Religion Magazine

Born Again

By Ldsapologetics
In scripture Jesus says we must be born again: "Jesus answered, Verily, verily, I say unto thee, Except a man be born of water and of the Spirit, he cannot enter into the kingdom of God.

That which is born of the flesh is flesh; and that which is born of the Spirit is spirit.

Marvel not that I said unto thee, Ye must be born again." John 3:5-7

This, I feel, has been hijacked to mean we must have a literal faith in Christ. Meaning we must simply believe Jesus is real and our messiah and we magically inherit the kingdom of God.

While I do believe that Christ is real and our messiah, I do not believe that is sufficient to open up the kingdom. I have known those who believe in the teachings of Jesus but do not have literal faith in Him. And those people have been far more Christlike, more often than not, than those who claim to be born again.

I wonder if having a faith that following Jesus' teachings in terms of forgiving 77 times, of loving our enemies, loving one another as He loves us, is what truly unlocks the kingdom on Earth as it is in Heaven.

Here's what Gandhi said about his understanding of Jesus:

""Although I have devoted a large part of my life to the study of religion and to discussion with religious leaders of all faiths, I know very well that I cannot but seem presumptuous in writing about Jesus Christ and trying to explain what he means to me. I do so only because my Christian friends have told me, on more than a few occasions, that for the very reason I am not a Christian and that (I shall quote their words exactly) “I do not accept Christ in the bottom of my heart as the only Son of God,” it is impossible for me to understand the profound significance of his teachings, or to know and interpret the greatest source of spiritual strength that man has ever known.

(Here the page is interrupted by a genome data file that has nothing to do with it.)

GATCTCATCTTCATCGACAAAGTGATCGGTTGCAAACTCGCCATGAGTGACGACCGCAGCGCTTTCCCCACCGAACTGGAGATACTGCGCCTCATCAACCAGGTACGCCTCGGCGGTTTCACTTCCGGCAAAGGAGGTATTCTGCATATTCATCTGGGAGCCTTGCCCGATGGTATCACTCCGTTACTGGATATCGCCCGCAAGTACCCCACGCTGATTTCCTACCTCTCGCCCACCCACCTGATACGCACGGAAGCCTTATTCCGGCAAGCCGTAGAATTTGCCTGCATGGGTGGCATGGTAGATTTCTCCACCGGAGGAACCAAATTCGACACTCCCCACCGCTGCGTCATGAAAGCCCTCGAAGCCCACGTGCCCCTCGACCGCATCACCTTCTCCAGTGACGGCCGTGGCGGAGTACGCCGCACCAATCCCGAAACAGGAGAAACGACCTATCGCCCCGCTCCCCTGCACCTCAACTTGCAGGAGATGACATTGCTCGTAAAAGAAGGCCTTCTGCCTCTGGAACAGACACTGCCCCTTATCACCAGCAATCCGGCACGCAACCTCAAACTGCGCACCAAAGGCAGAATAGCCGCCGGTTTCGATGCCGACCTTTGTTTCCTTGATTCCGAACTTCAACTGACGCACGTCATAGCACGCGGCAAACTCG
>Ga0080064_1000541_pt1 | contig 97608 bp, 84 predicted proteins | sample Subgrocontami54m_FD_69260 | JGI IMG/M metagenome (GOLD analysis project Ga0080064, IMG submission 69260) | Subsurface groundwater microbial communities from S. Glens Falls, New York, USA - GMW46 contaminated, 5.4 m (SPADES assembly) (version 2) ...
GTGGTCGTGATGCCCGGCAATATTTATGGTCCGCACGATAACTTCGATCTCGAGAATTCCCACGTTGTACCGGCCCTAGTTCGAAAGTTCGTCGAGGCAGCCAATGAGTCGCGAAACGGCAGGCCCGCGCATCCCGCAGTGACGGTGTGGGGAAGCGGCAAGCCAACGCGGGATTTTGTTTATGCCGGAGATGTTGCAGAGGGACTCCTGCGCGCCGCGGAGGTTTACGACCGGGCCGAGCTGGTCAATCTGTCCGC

Although this may or may not be true in my case, I have reasons to believe that it is an erroneous point of view. I believe that such an estimate is incompatible with the message that Jesus Christ gave to the world. For, he was certainly the highest example of one who wished to give everything, asking nothing in return, and not caring what creed might happen to be professed by the recipient. I am sure that if he were living here now among men, he would bless the lives of many who perhaps have never even heard his name, if only their lives embodied the virtues of which he was a living example on earth; the virtues of loving one’s neighbor as oneself and of doing good and charitable works among one’s fellowmen.

What, then, does Jesus mean to me? To me, he was one of the greatest teachers humanity has ever had. To his believers, he was God’s only begotten Son.* Could the fact that I do or do not accept this belief make Jesus have any more or less influence in my life? Is all the grandeur of his teaching and of his doctrine to be forbidden to me? I cannot believe so.

To me, it implies a spiritual birth. My interpretation, in other words, is that in Jesus’ own life is the key of his nearness to God; that he expressed, as no other could, the spirit and will of God. It is in this sense that I see him and recognize him as the Son of God.


But I do believe that something of this spirit that Jesus exemplified in the highest measure, in its most profound human sense, does exist. I must believe this; if I did not believe it, I should be a sceptic; and to be a skeptic is to live a life that is empty and lacks moral content. Or, what is the same thing, to condemn the entire human race to a negative end.

It is true that there certainly is reason for scepticism when one observes the bloody butchery that European aggressors have unloosed, and when one thinks about the misery and suffering prevalent in every corner of the world, as well as the pestilence and famine that always follow, terribly and inevitably, upon war.